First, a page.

Higher sea levels, extreme storm surges and higher tides would expose 287 million people to coastal flooding by 2100 and could affect an additional 48% of land area
Increasing storm surges in recent times provide stark proof of the risks climate change and sea level rise pose to coastal areas.
Our new research published recently puts a potential price on the future destruction. Coastal land affected by flooding – including high tides and extreme seas – could increase by 48% by 2100. Exposed human population and assets are also estimated to increase by about half in that time.
Under a scenario of high greenhouse gas emissions and no flood defences, the cost of asset damage could equate up to 20% of the global economy in 2100.
Without a dramatic reduction in greenhouse gas emissions, or a huge investment in sea walls and other structures, it’s clear coastal erosion will devastate the global economy and much of the world’s population.
In Australia, we predict the areas to be worst-affected by flooding are concentrated in the north and northeast of the continent, including around Darwin and Townsville.
Sea levels are rising at an increasing rate for two main reasons. As global temperatures increase, glaciers and ice sheets melt. At the same time, the oceans absorb heat from the atmosphere, causing the water to expand. Seas are rising by about 3-4 millimetres a year and the rate is expected to accelerate.
These higher sea levels, combined with potentially more extreme weather under climate change, will bring damaging flooding to coasts. Our study set out to determine the extent of flooding, how many people this would affect and the economic damage caused.
We combined data on global sea levels during extreme storms with projections of sea level rises under moderate and high-end greenhouse gas emission scenarios. We used the data to model extreme sea levels that may occur by 2100.
We combined this model with topographic data (showing the shape and features of the land surface) to identify areas at risk of coastal flooding. We then estimated the population and assets at risk from flooding, using data on global population distribution and gross domestic product in affected areas.
So what did we find? One outstanding result is that due to sea level rise, what is now considered a once-a-century extreme sea level event could occur as frequently as every ten years or less for most coastal locations.
Under a scenario of high greenhouse gas emissions and assuming no flood defences, such as sea walls, we estimate that the land area affected by coastal flooding could increase by 48% by 2100.
This could mean by 2100, the global population exposed to coastal flooding could be up to 287 million (4.1% of the world’s population).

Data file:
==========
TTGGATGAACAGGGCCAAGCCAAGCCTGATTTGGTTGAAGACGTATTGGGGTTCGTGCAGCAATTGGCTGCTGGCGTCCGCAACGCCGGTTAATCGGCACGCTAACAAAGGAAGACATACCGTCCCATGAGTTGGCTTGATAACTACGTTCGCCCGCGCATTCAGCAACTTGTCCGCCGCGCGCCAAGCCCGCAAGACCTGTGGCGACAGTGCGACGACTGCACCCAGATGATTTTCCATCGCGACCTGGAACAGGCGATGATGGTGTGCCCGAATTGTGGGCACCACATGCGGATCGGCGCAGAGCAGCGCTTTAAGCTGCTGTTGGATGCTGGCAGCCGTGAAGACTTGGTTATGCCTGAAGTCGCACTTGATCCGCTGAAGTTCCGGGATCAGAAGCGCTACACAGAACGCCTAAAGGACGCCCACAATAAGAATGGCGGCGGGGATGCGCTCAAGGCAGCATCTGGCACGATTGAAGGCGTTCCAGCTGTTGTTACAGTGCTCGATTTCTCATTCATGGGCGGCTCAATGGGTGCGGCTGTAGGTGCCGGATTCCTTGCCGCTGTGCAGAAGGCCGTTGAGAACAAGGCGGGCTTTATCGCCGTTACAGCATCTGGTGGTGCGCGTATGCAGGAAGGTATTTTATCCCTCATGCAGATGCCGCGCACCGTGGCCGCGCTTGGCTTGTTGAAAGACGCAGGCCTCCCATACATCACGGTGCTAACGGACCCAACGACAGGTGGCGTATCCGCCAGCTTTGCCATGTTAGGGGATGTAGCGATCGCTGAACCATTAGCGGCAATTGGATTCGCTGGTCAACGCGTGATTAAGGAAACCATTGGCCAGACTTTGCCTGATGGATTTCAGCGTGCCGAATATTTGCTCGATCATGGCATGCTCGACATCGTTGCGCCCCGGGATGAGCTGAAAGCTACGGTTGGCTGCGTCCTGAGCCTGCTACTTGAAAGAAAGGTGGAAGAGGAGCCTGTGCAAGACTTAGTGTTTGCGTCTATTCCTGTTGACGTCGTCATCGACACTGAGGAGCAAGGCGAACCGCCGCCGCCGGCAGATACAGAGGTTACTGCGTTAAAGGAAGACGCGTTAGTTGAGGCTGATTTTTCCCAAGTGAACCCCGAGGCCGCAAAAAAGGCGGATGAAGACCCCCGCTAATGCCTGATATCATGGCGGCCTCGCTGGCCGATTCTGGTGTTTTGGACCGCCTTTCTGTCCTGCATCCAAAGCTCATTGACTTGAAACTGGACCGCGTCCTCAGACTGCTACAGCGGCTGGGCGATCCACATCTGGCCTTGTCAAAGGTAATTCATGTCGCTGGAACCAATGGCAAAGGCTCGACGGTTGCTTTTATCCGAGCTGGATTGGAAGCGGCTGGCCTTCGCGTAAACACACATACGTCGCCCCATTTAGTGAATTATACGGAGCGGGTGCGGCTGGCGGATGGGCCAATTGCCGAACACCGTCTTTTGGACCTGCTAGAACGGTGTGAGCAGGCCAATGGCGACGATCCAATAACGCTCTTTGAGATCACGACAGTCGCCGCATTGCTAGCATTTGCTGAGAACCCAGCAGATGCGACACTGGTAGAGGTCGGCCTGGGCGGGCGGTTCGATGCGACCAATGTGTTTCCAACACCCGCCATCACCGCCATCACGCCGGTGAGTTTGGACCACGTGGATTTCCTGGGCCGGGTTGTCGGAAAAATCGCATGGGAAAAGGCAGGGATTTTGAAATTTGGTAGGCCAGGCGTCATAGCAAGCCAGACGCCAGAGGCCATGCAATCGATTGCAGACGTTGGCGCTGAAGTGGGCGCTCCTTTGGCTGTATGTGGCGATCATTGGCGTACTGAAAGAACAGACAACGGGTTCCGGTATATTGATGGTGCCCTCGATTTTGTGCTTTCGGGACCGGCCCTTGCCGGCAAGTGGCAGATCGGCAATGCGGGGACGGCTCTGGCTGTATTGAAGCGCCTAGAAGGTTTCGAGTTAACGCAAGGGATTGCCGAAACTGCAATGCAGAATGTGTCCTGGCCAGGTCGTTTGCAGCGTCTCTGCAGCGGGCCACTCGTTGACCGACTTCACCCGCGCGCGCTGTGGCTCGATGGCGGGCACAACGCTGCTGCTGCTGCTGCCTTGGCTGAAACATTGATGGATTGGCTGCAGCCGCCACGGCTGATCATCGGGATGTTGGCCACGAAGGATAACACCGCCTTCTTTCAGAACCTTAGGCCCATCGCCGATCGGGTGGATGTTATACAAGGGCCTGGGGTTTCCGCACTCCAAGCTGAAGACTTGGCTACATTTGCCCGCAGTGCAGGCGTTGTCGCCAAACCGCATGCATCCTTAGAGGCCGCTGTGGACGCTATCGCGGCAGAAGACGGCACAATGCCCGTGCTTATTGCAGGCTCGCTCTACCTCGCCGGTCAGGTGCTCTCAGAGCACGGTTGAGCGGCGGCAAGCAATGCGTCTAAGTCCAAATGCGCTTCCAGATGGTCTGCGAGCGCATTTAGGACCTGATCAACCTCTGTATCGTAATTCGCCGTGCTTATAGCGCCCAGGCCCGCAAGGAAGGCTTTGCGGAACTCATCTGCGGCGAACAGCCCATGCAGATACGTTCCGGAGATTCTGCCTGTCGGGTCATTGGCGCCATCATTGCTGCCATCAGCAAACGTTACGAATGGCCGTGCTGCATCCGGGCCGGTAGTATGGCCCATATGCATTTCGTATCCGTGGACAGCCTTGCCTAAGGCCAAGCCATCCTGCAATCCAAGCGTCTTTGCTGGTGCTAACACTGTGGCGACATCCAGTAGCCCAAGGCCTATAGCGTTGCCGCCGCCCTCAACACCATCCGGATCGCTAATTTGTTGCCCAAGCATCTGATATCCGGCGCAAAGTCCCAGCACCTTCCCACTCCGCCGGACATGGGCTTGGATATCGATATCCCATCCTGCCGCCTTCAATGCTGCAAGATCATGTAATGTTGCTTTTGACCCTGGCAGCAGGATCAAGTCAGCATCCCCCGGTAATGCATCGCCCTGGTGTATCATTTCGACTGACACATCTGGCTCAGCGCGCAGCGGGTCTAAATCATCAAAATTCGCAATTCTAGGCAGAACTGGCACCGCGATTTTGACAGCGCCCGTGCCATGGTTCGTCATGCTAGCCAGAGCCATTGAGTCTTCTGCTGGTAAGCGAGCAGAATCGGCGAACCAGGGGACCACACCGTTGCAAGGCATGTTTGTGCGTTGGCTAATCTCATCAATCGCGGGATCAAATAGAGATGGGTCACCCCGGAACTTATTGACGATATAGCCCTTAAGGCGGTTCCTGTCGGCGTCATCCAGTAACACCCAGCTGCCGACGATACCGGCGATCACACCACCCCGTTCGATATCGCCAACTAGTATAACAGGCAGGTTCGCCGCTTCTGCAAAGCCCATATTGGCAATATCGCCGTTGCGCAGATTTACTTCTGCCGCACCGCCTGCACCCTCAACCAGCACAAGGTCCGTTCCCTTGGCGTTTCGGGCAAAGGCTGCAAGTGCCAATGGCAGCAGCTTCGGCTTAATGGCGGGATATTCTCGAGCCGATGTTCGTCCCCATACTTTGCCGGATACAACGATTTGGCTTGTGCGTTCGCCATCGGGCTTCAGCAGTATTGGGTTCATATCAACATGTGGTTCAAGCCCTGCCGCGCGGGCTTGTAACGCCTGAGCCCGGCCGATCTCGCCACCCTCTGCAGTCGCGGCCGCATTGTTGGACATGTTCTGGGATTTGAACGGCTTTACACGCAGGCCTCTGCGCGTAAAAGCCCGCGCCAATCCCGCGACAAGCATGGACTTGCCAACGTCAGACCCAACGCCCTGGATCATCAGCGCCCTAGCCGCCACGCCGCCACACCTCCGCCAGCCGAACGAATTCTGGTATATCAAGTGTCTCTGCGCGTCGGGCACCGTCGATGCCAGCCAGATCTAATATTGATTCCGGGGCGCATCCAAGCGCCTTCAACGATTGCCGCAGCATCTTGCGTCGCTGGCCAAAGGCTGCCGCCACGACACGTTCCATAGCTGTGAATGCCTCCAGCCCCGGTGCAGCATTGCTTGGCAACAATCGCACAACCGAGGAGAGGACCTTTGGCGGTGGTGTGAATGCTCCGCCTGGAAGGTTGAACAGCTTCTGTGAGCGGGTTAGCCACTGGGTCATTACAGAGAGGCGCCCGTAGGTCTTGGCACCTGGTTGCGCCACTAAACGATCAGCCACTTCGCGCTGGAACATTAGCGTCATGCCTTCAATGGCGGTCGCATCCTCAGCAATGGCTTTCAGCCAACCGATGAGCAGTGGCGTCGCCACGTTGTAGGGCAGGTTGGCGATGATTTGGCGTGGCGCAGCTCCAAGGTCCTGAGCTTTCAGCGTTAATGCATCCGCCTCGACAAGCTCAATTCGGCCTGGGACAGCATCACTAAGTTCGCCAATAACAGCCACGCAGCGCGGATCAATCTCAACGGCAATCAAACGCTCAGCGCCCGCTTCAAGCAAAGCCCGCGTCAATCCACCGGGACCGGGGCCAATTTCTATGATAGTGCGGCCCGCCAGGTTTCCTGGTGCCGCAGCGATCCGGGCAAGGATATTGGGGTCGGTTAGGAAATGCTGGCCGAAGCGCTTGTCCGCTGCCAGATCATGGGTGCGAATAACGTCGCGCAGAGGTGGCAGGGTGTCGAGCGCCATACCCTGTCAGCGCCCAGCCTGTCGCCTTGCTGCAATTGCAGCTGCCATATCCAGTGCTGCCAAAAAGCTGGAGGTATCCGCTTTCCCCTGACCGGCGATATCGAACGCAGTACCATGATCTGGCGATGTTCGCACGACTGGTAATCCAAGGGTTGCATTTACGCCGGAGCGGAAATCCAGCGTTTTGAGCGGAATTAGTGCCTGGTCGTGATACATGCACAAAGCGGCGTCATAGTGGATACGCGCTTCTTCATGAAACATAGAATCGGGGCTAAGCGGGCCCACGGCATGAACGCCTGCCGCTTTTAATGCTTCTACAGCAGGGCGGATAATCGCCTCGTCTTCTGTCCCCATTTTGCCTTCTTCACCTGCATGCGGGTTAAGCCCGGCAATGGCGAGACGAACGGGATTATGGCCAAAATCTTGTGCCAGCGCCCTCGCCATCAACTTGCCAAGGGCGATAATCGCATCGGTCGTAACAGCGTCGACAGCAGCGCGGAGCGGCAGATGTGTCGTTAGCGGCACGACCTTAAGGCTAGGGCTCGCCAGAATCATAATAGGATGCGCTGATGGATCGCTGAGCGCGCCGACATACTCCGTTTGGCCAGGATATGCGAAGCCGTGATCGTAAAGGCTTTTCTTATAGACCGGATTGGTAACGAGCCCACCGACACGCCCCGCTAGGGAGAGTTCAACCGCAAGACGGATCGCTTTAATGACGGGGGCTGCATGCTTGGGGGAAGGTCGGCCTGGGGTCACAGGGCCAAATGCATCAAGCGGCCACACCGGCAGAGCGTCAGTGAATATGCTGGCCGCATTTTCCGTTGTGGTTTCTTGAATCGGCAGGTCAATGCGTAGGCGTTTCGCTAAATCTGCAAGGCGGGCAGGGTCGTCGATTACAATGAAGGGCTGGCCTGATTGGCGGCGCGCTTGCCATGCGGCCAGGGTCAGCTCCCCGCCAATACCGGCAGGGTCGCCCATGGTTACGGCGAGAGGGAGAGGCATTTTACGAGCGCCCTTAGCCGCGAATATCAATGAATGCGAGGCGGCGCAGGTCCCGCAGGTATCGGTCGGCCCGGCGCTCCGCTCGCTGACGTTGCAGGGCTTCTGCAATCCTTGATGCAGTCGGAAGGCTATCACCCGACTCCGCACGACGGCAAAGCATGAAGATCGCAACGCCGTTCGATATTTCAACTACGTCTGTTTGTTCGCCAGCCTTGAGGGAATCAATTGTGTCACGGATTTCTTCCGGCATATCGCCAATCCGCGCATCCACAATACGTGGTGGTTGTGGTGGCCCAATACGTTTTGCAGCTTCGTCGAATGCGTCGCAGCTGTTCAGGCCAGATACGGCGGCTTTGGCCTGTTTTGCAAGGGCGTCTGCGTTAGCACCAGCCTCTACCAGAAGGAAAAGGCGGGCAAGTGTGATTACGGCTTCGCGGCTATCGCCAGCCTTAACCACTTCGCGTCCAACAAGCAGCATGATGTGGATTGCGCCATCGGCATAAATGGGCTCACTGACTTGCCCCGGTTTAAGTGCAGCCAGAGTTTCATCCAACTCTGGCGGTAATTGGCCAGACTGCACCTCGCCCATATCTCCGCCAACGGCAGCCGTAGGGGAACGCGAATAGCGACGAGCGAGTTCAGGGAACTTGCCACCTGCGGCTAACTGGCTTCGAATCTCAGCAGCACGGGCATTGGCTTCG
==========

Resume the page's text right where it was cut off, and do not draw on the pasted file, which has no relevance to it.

Under the same scenario, coastal assets such as buildings, roads and other infrastructure worth up to US$14.2 trillion (A$19.82 trillion) could be threatened by flooding.
This equates to 20% of global gross domestic product (GDP) in 2100. However this worst-case scenario assumes no flood defences are in place globally. This is unlikely, as sea walls and other structures have already been built in some coastal locations.
In Australia, areas where coastal flooding might be extensive include the Northern Territory, and the northern coasts of Queensland and Western Australia.
Elsewhere, extensive coastal flooding is also projected in: – southeast China – Bangladesh, and India’s states of West Bengal and Gujurat – US states of North Carolina, Virginia and Maryland – northwest Europe including the UK, northern France and northern Germany.
Keeping the sea at bay
Our large-scale global analysis has some limitations, and our results at specific locations might differ from local findings. But we believe our analysis provides a basis for more detailed investigations of climate change impacts at the most vulnerable coastal locations.
It’s clear the world must ramp up measures to adapt to coastal flooding and offset associated social and economic impacts.
This adaptation will include building and enhancing coastal protection structures such as dykes or sea walls. It will also include coastal retreat – allowing low-lying coastal areas to flood, and moving human development inland to safer ground. It will also require deploying coastal warning systems and increasing flooding preparedness of coastal communities. This will require careful long-term planning.
All this might seem challenging – and it is. But done correctly, coastal adaptation can protect hundreds of millions of people and save the global economy billions of dollars this century.
Ebru Kirezci is a PhD candidate, University of Melbourne. Ian Young is Kernot Professor of Engineering, University of Melbourne.
This was first published in The Conversation.